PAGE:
Operating expenses before provision for credit losses and impairment charges on investments were SAR 1,133 million which was a 6.99% increase over the 2017 figure of SAR 1,059 million. There was a slightly adverse movement in the efficiency ratio which increased from 38.01% in the previous year to 39.09%.
Salaries and employee-related expenditure increased by 8.10% to reach SAR 626 million (2017: SAR 579 million). Compared with 2017, general and administrative expenses increased by 11.67%, depreciation and amortisation increased by 11.54%, while rent and premises expenses decreased by 6.19%.
Total assets were SAR 96.1 billion as at end of 2018 compared with SAR 93.8 billion a year before which was an increase of 2.45%. The return on average assets increased from 1.51% the previous year to 1.54%.
Loans and advances, net remained flat (2018, SAR 59.4 billion: 2017, SAR 59.6 billion). Non- interest-based banking products accounted for SAR 37.1 billion of the total loans and advances (2017: SAR 37.3 billion). The estimated fair value of collateral held as security for loans and advances was SAR 49.4 billion (2017: SAR 46.1 billion). The provision for credit losses for 2018 totalled to SAR 247 million (2017: SAR 213 million). The provisions included the requirements of IFRS 9 for all types of loans, advances and other receivables. Due to the adoption of IFRS9 on January 1, 2018, the Bank recognised fair value changes in its equity investments in other reserves.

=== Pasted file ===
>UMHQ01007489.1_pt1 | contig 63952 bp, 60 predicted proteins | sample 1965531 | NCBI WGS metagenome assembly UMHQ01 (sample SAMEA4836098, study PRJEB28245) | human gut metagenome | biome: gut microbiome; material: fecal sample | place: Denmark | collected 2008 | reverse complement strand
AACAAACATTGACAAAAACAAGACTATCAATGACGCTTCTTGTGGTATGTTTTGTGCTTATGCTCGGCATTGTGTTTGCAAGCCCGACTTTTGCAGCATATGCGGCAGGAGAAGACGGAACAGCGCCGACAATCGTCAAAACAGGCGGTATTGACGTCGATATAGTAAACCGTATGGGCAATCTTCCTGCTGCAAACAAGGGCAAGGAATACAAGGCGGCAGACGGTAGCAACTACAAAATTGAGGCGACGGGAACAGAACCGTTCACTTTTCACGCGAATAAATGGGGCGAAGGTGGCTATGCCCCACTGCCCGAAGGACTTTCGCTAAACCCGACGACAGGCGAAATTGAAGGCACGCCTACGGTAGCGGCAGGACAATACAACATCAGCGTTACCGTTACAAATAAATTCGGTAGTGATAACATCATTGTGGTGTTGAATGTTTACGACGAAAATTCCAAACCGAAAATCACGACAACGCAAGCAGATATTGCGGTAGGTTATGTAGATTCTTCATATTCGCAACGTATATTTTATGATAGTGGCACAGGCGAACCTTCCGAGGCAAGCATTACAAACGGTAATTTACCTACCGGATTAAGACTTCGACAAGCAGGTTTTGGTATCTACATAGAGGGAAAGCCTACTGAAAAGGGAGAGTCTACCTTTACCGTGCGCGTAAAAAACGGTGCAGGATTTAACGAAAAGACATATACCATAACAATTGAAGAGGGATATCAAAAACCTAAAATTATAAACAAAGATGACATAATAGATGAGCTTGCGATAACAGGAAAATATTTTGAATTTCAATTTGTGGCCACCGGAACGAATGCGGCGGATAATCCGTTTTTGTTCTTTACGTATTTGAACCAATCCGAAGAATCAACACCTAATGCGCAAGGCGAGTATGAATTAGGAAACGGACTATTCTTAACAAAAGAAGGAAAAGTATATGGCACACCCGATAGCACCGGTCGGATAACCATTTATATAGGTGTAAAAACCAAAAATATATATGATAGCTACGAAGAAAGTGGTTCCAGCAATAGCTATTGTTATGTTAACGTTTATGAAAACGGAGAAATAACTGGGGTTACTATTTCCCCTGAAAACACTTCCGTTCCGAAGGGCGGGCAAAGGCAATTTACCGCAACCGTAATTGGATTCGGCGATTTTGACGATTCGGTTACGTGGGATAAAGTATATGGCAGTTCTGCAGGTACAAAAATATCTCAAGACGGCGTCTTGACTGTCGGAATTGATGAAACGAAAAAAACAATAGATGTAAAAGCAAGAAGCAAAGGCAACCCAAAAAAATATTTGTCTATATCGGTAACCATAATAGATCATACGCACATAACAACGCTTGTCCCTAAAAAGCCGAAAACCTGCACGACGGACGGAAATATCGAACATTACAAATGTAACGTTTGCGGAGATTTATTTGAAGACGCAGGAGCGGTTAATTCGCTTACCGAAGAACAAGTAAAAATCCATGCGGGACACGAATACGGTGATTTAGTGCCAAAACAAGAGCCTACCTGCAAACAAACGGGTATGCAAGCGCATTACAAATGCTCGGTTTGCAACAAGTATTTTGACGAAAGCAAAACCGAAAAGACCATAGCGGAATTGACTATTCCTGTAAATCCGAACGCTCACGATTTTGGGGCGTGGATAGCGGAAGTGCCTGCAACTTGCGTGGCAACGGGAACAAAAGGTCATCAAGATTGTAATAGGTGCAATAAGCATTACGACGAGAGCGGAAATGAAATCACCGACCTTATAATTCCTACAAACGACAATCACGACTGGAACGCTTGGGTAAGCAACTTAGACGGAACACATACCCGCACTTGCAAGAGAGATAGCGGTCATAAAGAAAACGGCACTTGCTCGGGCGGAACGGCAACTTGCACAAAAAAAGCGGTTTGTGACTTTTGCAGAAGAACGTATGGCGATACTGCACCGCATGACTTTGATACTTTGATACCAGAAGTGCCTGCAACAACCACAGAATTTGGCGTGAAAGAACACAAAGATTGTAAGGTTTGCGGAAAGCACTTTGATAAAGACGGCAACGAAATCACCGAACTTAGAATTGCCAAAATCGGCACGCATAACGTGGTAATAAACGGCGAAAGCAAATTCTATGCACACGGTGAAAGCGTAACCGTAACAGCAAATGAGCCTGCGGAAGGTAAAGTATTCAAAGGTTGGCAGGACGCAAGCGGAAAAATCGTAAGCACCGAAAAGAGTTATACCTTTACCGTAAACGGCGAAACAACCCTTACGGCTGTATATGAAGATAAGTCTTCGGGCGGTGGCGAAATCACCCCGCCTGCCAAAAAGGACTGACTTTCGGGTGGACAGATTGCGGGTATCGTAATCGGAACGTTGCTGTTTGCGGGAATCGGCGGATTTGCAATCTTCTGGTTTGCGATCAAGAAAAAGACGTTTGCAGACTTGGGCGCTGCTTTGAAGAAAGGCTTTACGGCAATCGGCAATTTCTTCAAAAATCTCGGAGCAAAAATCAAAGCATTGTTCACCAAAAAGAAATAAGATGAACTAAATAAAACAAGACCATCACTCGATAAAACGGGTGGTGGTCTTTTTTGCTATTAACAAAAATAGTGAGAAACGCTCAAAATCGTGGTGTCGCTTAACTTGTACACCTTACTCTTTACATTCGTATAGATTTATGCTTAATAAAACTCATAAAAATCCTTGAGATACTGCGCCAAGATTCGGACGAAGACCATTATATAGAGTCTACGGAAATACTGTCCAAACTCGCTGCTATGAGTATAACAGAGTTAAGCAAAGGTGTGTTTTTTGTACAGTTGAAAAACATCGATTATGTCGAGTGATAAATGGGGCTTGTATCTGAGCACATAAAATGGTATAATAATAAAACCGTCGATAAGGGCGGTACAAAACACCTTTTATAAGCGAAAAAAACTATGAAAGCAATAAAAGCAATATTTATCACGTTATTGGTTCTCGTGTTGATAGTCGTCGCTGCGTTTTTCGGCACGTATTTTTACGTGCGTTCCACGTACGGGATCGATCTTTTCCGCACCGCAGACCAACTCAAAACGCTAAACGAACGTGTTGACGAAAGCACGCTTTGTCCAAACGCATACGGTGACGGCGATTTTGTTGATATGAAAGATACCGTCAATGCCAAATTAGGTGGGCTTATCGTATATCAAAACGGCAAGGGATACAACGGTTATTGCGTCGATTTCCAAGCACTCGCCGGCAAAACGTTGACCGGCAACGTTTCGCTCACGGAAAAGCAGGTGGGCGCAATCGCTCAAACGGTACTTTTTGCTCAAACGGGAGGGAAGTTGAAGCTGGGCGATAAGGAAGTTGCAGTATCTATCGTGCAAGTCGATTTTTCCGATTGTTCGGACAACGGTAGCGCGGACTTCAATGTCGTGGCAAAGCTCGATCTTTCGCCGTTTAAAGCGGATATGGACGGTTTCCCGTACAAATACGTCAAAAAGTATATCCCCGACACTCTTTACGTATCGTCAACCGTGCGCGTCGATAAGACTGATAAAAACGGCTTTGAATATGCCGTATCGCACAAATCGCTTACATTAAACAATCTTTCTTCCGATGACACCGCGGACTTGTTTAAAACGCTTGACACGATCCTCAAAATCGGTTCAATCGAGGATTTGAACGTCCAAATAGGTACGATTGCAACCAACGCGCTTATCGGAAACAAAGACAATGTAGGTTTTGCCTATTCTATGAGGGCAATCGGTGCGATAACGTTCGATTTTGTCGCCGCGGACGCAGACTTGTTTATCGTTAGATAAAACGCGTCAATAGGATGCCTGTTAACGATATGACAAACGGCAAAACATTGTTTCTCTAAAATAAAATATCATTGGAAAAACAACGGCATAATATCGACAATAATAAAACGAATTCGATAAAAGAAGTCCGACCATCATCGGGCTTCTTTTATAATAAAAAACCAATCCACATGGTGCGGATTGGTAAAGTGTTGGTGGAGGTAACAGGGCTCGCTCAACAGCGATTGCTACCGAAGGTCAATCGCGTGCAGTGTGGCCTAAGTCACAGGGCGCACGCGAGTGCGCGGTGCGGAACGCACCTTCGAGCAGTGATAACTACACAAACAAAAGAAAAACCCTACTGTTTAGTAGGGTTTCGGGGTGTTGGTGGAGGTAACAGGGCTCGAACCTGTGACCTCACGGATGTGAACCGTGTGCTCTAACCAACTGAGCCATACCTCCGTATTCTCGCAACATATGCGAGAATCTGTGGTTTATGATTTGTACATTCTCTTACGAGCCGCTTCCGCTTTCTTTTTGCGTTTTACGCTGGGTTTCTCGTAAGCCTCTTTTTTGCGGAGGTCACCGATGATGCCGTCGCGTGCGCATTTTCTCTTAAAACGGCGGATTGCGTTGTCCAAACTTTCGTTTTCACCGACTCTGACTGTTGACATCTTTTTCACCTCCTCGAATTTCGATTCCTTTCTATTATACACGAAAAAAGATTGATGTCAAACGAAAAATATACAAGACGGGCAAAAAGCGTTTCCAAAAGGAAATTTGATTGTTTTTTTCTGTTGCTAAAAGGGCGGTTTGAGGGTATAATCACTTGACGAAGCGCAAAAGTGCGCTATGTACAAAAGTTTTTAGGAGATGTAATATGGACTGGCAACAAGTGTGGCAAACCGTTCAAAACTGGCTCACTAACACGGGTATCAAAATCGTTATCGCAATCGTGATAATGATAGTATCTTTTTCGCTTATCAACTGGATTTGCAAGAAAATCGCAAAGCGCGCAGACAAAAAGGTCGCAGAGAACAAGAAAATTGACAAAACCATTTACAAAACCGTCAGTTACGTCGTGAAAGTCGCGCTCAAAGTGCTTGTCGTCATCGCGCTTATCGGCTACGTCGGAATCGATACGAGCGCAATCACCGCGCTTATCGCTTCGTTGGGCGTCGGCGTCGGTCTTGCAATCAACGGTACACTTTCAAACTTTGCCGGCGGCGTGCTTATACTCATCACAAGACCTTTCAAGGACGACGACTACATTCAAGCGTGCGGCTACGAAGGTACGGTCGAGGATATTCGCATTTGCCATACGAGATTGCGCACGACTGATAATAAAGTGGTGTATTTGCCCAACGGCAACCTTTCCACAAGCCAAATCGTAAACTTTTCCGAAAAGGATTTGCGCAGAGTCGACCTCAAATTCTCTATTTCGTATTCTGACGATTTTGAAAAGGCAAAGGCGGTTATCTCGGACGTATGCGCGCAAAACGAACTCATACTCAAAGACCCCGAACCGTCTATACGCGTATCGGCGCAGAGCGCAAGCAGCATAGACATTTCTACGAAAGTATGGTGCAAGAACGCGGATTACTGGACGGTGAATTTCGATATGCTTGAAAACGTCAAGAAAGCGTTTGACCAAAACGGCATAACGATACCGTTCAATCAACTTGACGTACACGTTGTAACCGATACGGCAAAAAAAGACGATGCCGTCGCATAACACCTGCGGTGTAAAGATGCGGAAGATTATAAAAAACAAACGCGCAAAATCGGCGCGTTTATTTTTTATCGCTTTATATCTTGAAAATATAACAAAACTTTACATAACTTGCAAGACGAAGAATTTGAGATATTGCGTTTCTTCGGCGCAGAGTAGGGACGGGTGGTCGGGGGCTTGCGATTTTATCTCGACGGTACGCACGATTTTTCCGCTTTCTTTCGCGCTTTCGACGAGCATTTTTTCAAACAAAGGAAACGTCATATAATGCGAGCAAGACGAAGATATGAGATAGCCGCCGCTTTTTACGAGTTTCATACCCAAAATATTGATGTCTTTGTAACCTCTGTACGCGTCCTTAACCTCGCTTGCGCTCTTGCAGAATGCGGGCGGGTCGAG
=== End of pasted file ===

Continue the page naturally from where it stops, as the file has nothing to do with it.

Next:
The five-year trend of SAIBs share of the total assets of Saudi Banks is given below:
|SAIB Market share||%||4.24||4.22||4.26||4.31||4.46|
Customer deposits decreased by 4.86% to SAR 63.7 billion at the end of 2018. Demand and other deposits decreased by 1.32% and accounted for 39.45% of total deposits (2017:38.03%). Special commission bearing deposits decreased by 7.03 % in 2018.
The five-year medium-term loan facility which SAIB entered into for an amount of SAR 1.0 billion on June 19, 2016, has been fully-utilised and is fully repayable on June 19, 2021. On September 26, 2017, the Bank entered into another medium-term loan facility also for SAR 1.0 billion, which was fully utilised on October 4, 2017 and is repayable on September 26, 2022. Both loans were for general corporate purposes.
The above term loans bear commission at market-based variable rates but are subject to an option for the Bank to effect early repayment subject to the terms and conditions of the related facility agreements. The agreements carry a responsibility to maintain certain requirements, including financial ratios, with which the Bank is in compliance. There have not been any defaults of principal or commission on the term loans.